Nashville Great Books Discussion Group

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Wednesday, March 25, 2015

DANTE: The Inferno (Canto 31-34, Summary)

When we come to the final stages of the Inferno Dante is forced to stretch the limits of human language.  Describing these lower chambers of Hell is no easy task.  Dante puts it this way: “to talk about the bottom of the universe the way it truly is, is no child’s play, no task for tongues that gurgle baby-talk.”  Hell is no place for children or for grown ups who still think like children.  How can we, for example, understand a man like Nimrod?  Virgil says, “He is Nimrod… he can no more understand our words than anyone can understand his language.”  Who’s Nimrod?   Wikipedia says, “Nimrod, king of Shinar, was, according to the Book of Genesis…the son of Cush and great-grandson of Noah. He is depicted in the Bible as a mighty one in the earth and a mighty hunter. Extra-biblical traditions associate him with the Tower of Babel and led to his reputation as a king who was rebellious against God.”  Apparently in Hebrew “marad” means “to rebel” and adding an “n” before the name makes Nimrod = “The Rebel.”  Obviously Dante hasn’t just plucked characters at random and placed them in Hell on his own whims.  He has his reasons.  Nimrod is in rebellion against God and was probably a “mighty hunter” of men.

Nature did well to throw away the mold for making more men like Nimrod.  But Nature kept on making ordinary men and to Dante that’s just as bad.  Here’s a great irony in the Great Books.  It’s hard to think of two authors more different than Dante and Freud.  But here’s a quote from Freud’s “Civilization and Its Discontents” (GB Series 1): “Men are not gentle creatures who want to be loved, and who at the most can defend themselves if they are attacked; they are, on the contrary, creatures among whose instinctual endowments is to be reckoned a powerful share of aggressiveness. As a result, their neighbor is for them not only a potential helper or sexual object, but also someone who tempts them to satisfy their aggressiveness on him, to exploit his capacity for work without compensation, to use him sexually without his consent, to seize his possessions, to humiliate him, to cause him pain, to torture and kill him. Homo homini lupus (Man is a wolf to man).”  This sounds a lot like the characters we’ve met in the Inferno.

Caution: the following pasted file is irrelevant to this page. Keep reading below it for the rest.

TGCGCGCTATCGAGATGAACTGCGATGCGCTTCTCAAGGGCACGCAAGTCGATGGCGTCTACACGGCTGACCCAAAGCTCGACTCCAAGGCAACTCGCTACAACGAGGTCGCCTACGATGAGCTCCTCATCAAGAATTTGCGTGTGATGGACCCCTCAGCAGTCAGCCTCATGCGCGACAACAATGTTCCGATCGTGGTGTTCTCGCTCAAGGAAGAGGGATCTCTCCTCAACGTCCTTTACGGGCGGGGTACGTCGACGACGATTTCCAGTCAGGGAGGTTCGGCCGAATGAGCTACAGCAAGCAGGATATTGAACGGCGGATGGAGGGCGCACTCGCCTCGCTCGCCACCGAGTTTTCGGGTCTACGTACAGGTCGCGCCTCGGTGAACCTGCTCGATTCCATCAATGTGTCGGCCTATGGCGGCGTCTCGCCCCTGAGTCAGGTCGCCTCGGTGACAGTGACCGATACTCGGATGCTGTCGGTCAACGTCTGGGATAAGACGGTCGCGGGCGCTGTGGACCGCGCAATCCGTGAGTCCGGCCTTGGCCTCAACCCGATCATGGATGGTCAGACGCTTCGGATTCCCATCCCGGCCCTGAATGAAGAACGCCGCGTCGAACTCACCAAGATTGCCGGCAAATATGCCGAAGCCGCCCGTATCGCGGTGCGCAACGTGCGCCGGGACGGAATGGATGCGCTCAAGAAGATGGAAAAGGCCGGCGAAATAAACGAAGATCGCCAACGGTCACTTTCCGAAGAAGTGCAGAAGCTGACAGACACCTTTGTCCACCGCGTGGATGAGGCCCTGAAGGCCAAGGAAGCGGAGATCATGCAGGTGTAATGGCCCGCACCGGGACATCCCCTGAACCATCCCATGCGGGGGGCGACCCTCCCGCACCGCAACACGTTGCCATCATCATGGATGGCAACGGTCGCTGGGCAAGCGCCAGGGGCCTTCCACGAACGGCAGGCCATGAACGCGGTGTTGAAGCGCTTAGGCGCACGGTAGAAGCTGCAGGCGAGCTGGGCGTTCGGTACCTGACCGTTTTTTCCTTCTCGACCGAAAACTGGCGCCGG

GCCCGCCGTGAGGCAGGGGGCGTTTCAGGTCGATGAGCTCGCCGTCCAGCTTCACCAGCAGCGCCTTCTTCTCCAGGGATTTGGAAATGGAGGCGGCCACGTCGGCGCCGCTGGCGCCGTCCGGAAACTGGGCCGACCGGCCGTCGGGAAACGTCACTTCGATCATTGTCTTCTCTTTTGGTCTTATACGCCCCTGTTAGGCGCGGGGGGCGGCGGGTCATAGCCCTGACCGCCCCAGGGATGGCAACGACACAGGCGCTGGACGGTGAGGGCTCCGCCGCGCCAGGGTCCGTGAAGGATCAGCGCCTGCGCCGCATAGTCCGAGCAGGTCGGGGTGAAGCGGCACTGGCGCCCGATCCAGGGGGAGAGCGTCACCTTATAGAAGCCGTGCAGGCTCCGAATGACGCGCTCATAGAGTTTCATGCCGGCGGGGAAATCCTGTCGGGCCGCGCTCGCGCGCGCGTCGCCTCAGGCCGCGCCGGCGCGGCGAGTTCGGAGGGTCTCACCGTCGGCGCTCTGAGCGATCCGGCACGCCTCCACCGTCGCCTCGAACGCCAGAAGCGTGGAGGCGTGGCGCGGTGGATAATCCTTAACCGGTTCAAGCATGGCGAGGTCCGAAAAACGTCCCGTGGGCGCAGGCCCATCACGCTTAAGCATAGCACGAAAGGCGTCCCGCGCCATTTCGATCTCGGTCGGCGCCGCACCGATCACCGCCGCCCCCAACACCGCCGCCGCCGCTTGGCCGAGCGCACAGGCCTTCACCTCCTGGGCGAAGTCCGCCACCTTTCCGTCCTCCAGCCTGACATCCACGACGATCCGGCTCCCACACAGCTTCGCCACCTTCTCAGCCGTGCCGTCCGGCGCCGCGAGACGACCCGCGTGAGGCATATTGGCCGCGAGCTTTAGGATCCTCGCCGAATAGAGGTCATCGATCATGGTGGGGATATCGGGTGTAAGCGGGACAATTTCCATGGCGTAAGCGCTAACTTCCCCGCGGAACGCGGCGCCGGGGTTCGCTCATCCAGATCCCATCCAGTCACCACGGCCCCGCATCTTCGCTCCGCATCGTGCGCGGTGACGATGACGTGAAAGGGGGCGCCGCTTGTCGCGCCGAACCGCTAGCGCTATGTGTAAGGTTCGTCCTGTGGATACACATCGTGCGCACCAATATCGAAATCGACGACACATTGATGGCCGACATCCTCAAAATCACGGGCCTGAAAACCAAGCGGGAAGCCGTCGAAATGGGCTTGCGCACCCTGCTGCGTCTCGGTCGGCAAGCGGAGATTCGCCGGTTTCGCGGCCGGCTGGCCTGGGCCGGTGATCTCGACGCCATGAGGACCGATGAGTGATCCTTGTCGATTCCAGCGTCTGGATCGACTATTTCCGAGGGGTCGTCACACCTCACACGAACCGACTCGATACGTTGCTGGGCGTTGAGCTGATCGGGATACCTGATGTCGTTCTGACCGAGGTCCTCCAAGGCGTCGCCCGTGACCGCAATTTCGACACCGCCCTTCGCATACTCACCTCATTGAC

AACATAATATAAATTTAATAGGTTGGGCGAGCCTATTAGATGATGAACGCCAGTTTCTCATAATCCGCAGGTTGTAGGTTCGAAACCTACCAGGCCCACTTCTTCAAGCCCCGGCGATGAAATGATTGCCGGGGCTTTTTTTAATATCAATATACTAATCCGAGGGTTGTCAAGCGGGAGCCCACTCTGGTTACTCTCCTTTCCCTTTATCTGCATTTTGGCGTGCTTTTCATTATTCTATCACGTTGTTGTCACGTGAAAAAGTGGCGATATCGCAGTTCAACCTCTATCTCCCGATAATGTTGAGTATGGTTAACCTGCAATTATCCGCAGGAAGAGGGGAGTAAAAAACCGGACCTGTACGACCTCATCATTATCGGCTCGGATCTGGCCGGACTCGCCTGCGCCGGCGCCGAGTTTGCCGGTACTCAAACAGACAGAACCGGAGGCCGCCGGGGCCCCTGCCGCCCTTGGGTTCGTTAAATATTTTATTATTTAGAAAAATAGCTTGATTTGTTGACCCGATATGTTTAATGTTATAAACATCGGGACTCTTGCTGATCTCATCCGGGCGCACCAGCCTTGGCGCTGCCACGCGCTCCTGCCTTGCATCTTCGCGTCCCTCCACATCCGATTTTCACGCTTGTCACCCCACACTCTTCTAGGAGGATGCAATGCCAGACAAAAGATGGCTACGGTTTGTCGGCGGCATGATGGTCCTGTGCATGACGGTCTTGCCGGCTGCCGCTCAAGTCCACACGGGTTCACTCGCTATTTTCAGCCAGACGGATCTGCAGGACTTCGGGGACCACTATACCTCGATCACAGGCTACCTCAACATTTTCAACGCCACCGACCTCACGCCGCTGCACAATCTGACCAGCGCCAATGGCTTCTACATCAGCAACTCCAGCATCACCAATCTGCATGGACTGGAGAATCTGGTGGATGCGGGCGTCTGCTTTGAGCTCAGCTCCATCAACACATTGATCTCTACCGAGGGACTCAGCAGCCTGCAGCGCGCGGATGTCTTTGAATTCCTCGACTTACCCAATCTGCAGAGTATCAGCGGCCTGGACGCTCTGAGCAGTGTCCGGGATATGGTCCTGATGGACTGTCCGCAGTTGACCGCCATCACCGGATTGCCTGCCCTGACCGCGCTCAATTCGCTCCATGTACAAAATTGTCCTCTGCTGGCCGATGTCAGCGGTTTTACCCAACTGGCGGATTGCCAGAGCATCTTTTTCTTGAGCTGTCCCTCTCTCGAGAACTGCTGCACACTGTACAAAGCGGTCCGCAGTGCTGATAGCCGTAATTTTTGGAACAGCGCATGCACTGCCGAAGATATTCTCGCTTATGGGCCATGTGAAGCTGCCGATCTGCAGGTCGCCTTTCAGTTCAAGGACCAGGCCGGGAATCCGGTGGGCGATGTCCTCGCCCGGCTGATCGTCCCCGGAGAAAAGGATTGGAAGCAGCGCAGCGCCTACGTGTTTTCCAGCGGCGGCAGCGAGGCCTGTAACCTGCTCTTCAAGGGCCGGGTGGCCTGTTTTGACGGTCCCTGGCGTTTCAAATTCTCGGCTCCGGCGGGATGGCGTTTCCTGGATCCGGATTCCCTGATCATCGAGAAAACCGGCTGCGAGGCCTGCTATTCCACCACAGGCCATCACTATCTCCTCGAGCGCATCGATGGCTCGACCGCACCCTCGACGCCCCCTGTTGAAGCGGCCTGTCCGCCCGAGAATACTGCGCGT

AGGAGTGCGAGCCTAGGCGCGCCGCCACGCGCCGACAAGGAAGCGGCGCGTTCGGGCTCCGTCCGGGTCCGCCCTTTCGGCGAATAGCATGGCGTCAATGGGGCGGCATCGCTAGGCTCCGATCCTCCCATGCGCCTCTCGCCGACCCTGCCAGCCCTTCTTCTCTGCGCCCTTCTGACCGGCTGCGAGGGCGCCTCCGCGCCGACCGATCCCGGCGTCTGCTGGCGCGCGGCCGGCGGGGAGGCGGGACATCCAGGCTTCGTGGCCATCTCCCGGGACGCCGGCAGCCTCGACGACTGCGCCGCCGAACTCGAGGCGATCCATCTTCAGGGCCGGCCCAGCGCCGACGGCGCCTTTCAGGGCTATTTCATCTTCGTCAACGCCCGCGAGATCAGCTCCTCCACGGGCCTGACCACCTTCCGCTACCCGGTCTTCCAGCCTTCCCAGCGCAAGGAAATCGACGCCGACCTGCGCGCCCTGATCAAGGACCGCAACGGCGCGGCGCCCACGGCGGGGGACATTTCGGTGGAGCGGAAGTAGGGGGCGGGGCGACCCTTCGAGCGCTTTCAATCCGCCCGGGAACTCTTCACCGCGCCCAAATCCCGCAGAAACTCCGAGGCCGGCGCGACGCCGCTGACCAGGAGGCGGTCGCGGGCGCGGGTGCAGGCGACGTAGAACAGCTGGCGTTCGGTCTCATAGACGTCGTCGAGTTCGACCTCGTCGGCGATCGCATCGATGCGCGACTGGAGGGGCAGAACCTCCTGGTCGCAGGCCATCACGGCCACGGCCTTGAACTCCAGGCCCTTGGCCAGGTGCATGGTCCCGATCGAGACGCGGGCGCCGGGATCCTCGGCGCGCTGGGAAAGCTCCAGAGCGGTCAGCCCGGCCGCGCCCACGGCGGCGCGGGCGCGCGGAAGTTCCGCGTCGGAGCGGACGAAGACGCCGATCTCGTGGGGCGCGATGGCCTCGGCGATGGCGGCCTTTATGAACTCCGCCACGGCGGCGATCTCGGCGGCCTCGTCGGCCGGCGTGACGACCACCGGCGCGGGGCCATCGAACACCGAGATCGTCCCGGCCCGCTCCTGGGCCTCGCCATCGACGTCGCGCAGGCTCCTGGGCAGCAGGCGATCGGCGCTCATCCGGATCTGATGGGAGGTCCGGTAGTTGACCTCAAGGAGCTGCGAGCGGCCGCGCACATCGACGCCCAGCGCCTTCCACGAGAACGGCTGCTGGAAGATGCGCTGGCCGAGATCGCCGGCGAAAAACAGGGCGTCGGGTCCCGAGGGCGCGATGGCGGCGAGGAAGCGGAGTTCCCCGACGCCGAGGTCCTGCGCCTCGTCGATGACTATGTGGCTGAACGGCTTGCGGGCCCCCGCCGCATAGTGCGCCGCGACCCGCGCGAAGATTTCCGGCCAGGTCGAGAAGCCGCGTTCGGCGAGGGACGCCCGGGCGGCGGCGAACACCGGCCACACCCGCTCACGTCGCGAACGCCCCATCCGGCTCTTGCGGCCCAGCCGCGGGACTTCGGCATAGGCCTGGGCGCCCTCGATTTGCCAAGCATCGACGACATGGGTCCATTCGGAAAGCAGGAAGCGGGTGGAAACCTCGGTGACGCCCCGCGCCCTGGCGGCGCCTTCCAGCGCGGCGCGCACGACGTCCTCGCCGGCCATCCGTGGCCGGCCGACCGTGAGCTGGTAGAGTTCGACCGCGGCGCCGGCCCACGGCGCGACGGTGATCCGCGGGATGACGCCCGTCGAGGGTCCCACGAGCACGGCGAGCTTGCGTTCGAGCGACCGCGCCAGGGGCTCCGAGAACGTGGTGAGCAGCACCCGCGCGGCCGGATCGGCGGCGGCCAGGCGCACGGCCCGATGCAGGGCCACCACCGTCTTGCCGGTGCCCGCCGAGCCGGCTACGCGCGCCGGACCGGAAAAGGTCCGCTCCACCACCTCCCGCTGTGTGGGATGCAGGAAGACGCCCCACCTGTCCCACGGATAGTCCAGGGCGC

Men sometimes do terrible things and have terrible things done to them.  In Canto 33 Count Ugolino is nailed up in a tower with his young sons so they will all starve to death. We read in the Gospel of Mark (GB Series 3) where Judas betrays Jesus to the authorities and causes Jesus to suffer a painful death by crucifixion.  For that reason in Canto 34 “That soul up there who suffers most of all, my guide (Virgil) explained, is Judas Iscariot.”  What a gruesome image.  Satan is stuck up to his waist in ice gnawing on the head of Judas.  The Inferno notes “If once he (Satan) was as fair as now he’s foul and dared to raise his brows against his Maker, it is fitting that all grief should spring from him.”  In the Inferno there’s enough grief to go around all the circles of Hell.  And it all goes back to the fallen angel who first rebelled against God.  Reading through these levels of pain is not a leisurely way to spend a cozy evening in front of the fire.  But Dante’s Inferno can be instructive if we read it the right way.  The old Greek tragedy plays taught us that wisdom comes through suffering.  And Aristotle (“On Tragedy” GB Series 5) says tragedy provides “incidents arousing pity and fear, whereby to provide an outlet for such emotions.”  The Inferno is the “tragedy” section of Dante’s Divine Comedy.  We should pity those who suffer.  Those who cause others to suffer should fear the wrath of God.  This is the tragic wisdom of Dante’s journey through Hell.


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